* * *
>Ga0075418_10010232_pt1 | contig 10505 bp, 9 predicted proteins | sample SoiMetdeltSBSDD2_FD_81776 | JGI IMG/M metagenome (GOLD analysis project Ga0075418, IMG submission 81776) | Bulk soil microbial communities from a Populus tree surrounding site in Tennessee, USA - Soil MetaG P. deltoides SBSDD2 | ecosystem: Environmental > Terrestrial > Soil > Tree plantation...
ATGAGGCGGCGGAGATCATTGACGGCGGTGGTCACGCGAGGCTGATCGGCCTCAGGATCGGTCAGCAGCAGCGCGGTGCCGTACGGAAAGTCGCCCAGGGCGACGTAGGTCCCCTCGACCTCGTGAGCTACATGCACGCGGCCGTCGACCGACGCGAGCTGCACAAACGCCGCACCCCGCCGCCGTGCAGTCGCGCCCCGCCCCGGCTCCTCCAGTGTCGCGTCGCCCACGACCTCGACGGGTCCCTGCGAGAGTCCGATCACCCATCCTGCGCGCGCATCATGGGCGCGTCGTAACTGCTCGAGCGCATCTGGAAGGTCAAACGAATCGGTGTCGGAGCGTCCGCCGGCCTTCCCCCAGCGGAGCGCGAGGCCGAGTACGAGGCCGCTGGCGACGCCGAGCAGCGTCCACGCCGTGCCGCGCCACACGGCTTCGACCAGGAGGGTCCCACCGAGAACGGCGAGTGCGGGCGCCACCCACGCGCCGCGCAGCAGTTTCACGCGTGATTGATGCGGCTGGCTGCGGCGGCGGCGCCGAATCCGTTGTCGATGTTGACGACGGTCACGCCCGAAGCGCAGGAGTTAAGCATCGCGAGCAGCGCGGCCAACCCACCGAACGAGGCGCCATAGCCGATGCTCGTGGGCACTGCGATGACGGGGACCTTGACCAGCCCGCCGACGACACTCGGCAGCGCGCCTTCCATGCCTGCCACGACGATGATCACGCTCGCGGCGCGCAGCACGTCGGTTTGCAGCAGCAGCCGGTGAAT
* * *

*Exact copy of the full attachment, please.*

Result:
>Ga0075418_10010232_pt1 | contig 10505 bp, 9 predicted proteins | sample SoiMetdeltSBSDD2_FD_81776 | JGI IMG/M metagenome (GOLD analysis project Ga0075418, IMG submission 81776) | Bulk soil microbial communities from a Populus tree surrounding site in Tennessee, USA - Soil MetaG P. deltoides SBSDD2 | ecosystem: Environmental > Terrestrial > Soil > Tree plantation...
ATGAGGCGGCGGAGATCATTGACGGCGGTGGTCACGCGAGGCTGATCGGCCTCAGGATCGGTCAGCAGCAGCGCGGTGCCGTACGGAAAGTCGCCCAGGGCGACGTAGGTCCCCTCGACCTCGTGAGCTACATGCACGCGGCCGTCGACCGACGCGAGCTGCACAAACGCCGCACCCCGCCGCCGTGCAGTCGCGCCCCGCCCCGGCTCCTCCAGTGTCGCGTCGCCCACGACCTCGACGGGTCCCTGCGAGAGTCCGATCACCCATCCTGCGCGCGCATCATGGGCGCGTCGTAACTGCTCGAGCGCATCTGGAAGGTCAAACGAATCGGTGTCGGAGCGTCCGCCGGCCTTCCCCCAGCGGAGCGCGAGGCCGAGTACGAGGCCGCTGGCGACGCCGAGCAGCGTCCACGCCGTGCCGCGCCACACGGCTTCGACCAGGAGGGTCCCACCGAGAACGGCGAGTGCGGGCGCCACCCACGCGCCGCGCAGCAGTTTCACGCGTGATTGATGCGGCTGGCTGCGGCGGCGGCGCCGAATCCGTTGTCGATGTTGACGACGGTCACGCCCGAAGCGCAGGAGTTAAGCATCGCGAGCAGCGCGGCCAACCCACCGAACGAGGCGCCATAGCCGATGCTCGTGGGCACTGCGATGACGGGGACCTTGACCAGCCCGCCGACGACACTCGGCAGCGCGCCTTCCATGCCTGCCACGACGATGATCACGCTCGCGGCGCGCAGCACGTCGGTTTGCAGCAGCAGCCGGTGAAT